What Traveling Means, And The Places It Can Take Us

image - Flickr / Jacob Walti
image – Unsplash / Jacob Walti

It is quite common to be among the people who thirst for the idea of travel: to immerse yourself in another man’s land, to surround yourself with the unfamiliar, and to feel a surge of energy at the sight of something new.

I have always longed for our occasional family vacations, and when I got old enough, the weekenders I share with my friends. Even at a young age, I have always known that I was born with a traveller’s psyche. Now that I am stable and independent, never has that desire to travel burn in me more than it is now. The question remains though – why do I, and most of the people I know, badly want to travel?

A common theory some people share is that traveling is a form of escape. The routinely way we live our lives builds up a strong foundation for the need to be somewhere far and different. For a tiny fraction of our time, we can sneak off to a distant land the way knights and princesses do – marching on a quest, leaving behind an impoverished and hollow life only to come back as tales of heroic pursuit.

Of course, the savvy traveler would take offense to the thought that their very passion could be minimized to some sort of escape; and I do share their sentiments profusely. There is a tiny truth to it, though. Life can be pretty damn stressful. To be able to avoid, or rather, postpone the agony of our day to day demands sounds like a good enough reason to me.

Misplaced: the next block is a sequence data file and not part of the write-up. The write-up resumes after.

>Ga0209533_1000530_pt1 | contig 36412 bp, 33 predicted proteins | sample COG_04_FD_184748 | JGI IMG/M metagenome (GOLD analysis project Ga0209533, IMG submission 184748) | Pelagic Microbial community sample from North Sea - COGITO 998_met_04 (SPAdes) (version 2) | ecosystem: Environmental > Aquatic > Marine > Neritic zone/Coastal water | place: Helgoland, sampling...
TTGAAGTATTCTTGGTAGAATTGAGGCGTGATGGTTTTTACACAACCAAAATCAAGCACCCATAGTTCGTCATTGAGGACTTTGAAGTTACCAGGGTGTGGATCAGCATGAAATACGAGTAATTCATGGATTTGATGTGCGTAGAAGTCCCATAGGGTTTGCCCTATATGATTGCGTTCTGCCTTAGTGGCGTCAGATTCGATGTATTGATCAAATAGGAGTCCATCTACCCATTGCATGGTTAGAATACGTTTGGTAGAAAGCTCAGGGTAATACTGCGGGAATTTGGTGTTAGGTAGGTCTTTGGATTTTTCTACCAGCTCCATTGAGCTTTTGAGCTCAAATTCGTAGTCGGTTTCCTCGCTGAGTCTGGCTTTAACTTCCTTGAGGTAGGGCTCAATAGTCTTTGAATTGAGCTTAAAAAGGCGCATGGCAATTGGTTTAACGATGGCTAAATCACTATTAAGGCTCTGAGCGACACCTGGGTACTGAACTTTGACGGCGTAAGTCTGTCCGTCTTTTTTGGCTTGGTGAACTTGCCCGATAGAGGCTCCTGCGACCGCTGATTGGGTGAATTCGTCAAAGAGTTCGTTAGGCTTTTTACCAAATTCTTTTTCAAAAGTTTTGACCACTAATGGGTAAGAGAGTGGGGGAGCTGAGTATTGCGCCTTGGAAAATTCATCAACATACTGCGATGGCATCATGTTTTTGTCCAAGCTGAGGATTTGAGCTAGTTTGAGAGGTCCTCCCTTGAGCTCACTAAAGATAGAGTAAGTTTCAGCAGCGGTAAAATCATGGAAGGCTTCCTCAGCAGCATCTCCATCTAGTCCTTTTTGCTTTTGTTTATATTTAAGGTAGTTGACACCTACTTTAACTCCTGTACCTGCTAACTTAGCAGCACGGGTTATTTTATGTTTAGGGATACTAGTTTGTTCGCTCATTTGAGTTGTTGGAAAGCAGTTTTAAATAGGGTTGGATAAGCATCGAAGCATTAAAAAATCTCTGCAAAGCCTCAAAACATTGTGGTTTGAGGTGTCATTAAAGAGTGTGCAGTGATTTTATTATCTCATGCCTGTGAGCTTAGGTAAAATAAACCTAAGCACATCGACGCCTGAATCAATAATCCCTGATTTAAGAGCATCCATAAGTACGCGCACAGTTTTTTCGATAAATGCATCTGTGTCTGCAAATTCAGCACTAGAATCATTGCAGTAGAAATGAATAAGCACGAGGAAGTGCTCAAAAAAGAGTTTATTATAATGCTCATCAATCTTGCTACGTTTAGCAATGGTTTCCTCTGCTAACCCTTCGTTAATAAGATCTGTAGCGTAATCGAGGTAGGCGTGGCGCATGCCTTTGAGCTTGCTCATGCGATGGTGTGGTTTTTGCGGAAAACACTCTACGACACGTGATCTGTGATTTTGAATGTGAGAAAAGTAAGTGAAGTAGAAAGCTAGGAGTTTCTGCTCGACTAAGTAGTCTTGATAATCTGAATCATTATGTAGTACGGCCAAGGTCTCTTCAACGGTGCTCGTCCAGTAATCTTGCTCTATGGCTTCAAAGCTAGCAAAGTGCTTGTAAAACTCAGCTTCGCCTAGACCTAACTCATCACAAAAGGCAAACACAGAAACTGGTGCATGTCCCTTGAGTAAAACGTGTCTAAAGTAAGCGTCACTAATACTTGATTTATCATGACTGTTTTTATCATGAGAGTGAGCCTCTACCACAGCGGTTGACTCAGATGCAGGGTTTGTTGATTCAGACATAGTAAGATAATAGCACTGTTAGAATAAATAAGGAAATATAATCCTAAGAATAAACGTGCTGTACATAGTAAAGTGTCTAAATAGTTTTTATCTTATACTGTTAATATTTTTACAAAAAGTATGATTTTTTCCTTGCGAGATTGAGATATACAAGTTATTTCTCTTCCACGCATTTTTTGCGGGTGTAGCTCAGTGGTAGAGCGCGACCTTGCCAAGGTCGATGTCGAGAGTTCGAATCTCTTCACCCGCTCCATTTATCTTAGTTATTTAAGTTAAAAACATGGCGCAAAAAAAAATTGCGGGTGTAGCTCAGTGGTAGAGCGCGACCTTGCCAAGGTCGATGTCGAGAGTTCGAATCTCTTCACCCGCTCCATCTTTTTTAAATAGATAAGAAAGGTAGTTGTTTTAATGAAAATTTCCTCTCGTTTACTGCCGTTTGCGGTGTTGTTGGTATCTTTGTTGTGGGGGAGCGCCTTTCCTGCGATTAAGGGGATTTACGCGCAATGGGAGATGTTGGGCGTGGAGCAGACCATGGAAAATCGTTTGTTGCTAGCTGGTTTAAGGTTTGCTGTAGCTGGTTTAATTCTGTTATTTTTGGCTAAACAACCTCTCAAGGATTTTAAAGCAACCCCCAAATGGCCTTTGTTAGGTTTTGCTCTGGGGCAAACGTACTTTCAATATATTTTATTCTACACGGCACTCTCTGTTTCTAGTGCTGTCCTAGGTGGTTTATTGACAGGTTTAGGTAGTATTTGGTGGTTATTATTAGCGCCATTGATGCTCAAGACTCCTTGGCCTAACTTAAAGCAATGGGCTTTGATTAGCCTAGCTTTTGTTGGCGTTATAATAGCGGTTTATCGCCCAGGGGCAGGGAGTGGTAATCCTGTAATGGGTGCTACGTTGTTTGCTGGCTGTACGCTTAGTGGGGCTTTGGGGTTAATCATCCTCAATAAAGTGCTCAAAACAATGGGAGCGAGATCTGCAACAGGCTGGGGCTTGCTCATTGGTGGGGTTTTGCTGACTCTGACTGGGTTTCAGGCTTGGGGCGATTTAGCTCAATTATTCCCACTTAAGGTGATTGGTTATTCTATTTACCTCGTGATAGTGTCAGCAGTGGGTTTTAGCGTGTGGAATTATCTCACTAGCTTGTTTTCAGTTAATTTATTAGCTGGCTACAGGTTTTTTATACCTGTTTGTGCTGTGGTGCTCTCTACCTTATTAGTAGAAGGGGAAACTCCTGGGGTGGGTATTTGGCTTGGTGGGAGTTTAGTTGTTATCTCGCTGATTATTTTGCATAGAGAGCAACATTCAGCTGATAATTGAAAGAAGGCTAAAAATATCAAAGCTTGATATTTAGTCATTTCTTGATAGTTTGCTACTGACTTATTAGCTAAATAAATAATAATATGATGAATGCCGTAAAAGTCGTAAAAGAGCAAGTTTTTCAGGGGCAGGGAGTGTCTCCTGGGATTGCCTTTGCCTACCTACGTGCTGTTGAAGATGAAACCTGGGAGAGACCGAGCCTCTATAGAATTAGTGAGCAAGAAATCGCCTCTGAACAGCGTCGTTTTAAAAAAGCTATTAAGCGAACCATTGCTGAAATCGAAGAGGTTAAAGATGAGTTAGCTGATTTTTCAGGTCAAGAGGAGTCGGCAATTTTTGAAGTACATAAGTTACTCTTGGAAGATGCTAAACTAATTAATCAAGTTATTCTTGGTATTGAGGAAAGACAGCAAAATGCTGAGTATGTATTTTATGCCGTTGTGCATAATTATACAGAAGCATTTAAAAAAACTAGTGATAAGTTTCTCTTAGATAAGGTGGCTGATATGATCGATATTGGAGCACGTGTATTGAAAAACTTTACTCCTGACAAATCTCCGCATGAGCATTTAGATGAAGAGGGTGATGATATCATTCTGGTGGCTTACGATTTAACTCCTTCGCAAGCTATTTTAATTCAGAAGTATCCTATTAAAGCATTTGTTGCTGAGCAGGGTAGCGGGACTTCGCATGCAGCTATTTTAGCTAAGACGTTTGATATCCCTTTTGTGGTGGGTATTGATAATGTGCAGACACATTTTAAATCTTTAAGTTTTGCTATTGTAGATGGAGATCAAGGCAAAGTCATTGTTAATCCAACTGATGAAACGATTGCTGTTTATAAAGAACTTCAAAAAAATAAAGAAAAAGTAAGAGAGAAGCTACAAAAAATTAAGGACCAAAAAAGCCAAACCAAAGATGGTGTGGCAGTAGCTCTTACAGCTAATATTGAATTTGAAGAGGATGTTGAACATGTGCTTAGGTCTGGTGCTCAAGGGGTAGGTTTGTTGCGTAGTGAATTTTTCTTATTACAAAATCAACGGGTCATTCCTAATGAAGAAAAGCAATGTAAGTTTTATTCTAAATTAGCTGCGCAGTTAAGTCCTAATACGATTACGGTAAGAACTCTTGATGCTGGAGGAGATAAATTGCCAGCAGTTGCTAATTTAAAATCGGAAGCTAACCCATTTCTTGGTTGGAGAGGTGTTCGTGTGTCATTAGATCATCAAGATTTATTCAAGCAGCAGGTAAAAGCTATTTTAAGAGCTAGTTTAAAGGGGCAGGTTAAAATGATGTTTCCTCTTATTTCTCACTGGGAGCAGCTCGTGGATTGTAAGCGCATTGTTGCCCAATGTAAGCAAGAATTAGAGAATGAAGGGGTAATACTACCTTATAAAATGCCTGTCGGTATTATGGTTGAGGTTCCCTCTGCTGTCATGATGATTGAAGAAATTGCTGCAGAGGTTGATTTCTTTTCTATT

I do however think that a more profound meaning to why people travel is to feel a sense of connectedness. The world is becoming smaller and smaller and yet most of us feel a sense of detachment. Technology, in good sense, can link us to people thousands of miles away but it can also compartmentalize us from the very people we share a roof with. Perhaps travel reintroduces us with the ability to communicate. It pushes us to talk; not just with the people we visit but with the people we left behind.

Traveling allows us to feel connected, not just with people but with the landscape itself. It makes us want to be free. So often are we focused on a four-cornered screen, living and breathing the articles we read, that we forget to step out of our comfortable boxed lives. We are secretly dying to be one of those stories we read. We want to be noticed, and we want to notice the universe the way it demands to be noticed, as John Green would say.

We badly want to travel because we desperately need to connect with the world we have forgotten – the world of wonder we saw and left behind as a child. Traveling enables us to go back in time when reality hasn’t sunk in yet, when truth is not a dangerous concept, when the world is still wide open, ripe with endless marvels waiting to be discovered.

Traveling is very own age of innocence, coming to life in this time of adulthood. TC mark

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